MIT Middle East historian Pouya Alimagham described the effects of popular resistance in Iran’s political development following the 1979 Iranian Revolution at an event Oct. 3.

Iran’s Green Movement in 2009 represents the influence youth can have on a country’s political development, modern Middle East historian Pouya Alimagham said at an event Oct. 3 in the Intercultural Center.

The Alwaleed bin Talal Center for Muslim-Christian Understanding hosted Alimagham’s discussion, which examined state ideology and popular protest in Iran since the Iranian revolution in 1979 concluded with the overthrow of Mohammad Reza Shah Pahlavi. Alimagham is a Middle Eastern historian specializing in modern Iran, Iraq and the Levant with a focus on revolutions, political Islam and post-Islamism.  

Understanding the Iranian government’s fusion of theocracy and democracy is essential to understanding Iran today, Alimagham said. Under the current system, the president, the parliament and the Assembly of Experts are elected. Religious forces maintain sovereignty through the supreme leader, the head of state, the judiciary and the Guardian Council, which has the power to veto legislation and decide who runs in presidential, parliamentary and assembly elections.

The Green Movement began when the Iranian government demanded popular participation in elections. In 2009, the government sought to alleviate this tension by encouraging public electoral participation. At the time, restrictions imposed on voting prevented popular participation, specifically youth participation, which led to the rise of conservative parties, Alimagham said. Such restrictions, particularly those on social media, were reduced in 2009 to bolster participation. 

“When the youth don’t participate in elections, typically what ends up happening is a right-wing party comes to power,” Alimagham said.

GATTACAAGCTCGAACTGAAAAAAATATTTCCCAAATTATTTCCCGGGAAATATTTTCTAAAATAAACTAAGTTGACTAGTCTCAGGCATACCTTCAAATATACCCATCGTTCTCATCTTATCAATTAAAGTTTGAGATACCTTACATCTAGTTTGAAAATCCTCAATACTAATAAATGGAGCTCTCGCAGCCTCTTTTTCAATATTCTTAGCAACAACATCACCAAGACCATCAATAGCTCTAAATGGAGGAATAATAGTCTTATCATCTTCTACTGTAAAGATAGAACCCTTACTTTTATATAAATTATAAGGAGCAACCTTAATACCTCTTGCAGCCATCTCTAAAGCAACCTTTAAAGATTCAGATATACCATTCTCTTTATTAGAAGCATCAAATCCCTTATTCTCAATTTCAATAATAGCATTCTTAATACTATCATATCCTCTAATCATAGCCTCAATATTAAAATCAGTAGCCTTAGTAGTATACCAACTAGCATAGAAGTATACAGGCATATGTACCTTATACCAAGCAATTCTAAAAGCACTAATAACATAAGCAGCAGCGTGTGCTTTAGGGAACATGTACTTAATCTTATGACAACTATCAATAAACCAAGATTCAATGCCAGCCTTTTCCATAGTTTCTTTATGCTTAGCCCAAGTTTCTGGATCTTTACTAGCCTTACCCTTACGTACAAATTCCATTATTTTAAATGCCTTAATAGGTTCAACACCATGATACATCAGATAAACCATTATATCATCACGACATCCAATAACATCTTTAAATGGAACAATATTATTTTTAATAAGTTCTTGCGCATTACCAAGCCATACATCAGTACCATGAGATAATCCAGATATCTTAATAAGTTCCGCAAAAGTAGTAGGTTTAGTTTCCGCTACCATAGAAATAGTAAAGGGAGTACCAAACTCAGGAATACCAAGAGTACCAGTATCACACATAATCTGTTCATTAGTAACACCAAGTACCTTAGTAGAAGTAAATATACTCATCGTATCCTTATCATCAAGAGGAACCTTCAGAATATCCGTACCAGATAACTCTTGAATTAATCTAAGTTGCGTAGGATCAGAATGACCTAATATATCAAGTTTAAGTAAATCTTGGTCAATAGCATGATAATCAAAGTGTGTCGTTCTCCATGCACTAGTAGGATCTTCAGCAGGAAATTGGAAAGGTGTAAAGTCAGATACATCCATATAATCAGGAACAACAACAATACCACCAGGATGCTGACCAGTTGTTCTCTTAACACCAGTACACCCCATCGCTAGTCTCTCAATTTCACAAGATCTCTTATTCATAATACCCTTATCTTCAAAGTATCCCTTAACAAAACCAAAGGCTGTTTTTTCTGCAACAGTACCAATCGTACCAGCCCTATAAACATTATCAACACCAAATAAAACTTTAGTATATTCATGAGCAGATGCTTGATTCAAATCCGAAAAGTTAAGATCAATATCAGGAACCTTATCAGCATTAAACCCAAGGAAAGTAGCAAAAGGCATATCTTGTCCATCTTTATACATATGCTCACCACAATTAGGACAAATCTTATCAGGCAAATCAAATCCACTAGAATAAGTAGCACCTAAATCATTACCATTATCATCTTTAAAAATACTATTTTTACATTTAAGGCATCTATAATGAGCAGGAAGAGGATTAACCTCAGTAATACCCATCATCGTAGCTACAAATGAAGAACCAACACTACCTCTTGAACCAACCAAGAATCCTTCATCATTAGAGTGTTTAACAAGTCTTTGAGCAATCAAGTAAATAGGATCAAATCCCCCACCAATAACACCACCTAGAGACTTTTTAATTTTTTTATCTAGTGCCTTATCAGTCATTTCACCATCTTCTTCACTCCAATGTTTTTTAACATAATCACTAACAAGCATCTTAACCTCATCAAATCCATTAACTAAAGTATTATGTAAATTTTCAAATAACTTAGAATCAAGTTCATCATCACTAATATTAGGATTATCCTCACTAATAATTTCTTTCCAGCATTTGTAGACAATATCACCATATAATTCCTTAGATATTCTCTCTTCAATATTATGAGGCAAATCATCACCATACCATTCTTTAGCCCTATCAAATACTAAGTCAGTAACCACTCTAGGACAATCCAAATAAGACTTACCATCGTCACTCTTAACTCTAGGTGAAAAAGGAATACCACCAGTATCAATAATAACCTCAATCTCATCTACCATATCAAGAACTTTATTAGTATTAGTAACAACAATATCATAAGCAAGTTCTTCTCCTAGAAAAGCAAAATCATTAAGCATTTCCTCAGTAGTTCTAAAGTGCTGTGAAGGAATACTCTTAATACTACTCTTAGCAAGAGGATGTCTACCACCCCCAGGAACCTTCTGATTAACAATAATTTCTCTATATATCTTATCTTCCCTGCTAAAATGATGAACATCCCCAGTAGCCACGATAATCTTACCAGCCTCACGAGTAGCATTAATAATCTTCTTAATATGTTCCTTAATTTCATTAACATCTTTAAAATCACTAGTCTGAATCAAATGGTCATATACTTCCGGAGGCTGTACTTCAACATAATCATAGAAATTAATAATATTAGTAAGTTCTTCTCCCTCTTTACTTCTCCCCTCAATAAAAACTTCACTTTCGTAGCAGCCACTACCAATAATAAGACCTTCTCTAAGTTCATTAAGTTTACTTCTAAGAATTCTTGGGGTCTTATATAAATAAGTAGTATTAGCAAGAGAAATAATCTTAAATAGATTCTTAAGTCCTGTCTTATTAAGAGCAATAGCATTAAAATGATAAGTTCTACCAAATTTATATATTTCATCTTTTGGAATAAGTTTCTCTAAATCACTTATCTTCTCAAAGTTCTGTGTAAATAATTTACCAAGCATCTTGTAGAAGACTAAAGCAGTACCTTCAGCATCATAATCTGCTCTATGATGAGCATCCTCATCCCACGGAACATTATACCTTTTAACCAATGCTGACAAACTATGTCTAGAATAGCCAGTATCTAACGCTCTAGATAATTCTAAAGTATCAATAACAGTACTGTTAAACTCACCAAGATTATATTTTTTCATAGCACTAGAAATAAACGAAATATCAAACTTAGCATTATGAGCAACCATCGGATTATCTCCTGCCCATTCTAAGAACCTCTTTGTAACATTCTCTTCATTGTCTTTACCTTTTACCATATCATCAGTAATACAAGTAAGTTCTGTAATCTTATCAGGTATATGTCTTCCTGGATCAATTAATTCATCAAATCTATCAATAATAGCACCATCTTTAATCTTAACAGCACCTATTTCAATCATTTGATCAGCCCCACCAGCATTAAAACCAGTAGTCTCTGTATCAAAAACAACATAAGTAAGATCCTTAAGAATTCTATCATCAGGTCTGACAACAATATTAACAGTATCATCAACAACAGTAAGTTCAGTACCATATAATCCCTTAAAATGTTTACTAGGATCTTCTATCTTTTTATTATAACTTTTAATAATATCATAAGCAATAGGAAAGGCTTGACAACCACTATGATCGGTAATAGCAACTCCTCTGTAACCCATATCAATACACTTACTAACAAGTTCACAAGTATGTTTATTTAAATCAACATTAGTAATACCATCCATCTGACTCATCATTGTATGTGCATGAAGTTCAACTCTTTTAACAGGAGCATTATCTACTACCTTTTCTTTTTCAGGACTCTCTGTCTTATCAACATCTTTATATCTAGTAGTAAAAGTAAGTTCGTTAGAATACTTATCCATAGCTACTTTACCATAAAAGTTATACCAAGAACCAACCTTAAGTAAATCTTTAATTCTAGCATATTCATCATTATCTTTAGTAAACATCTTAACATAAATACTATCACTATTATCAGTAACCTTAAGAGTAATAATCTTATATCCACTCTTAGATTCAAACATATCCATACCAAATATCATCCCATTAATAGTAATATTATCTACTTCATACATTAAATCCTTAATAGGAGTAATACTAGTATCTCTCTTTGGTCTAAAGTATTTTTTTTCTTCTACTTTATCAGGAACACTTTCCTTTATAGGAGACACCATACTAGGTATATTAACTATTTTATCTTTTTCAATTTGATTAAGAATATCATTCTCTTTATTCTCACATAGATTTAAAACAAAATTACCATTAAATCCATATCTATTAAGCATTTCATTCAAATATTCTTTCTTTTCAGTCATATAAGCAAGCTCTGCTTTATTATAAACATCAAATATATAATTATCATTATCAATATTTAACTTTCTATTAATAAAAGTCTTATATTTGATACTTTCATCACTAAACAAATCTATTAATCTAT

The Green Movement was an important opening for Iranians, Alimagham said, as it was one of the first times individual smartphones and SMS messaging allowed the masses to broadcast their resistance to the outside world. The Green Movement was “really the first modern uprising in terms of the means it used to convey it to the world,” Alimagham said.

The state’s response during the Green Movement — deploying security forces and seizing control of the streets — escalated popular political activity, Alimagham said.

The evolution of the Green Movement, according to Alimagham, represents Post-Islamism, a recognition that politics rather than religion provides for welfare in this life, according to The Guardian.  

“If the Iranian Movement was a symptom of the times, then the Green Uprising will represent a new trend,” Alimagham said.

 The 1979 Iranian revolution marked a period of Islamic revival, while the Green Movement, Alimagham furthered, will show what happens when Islam achieves power. Moreover, the movement has grown to encompass other resistance groups, including those involving women, youth, and religious and ethnic minorities.  

“The Green Uprising is an umbrella movement,” Alimagham said.

One Comment

  1. You claim that “At the time, restrictions imposed on voting prevented popular participation”. Can you elaborate on what these restrictions were?

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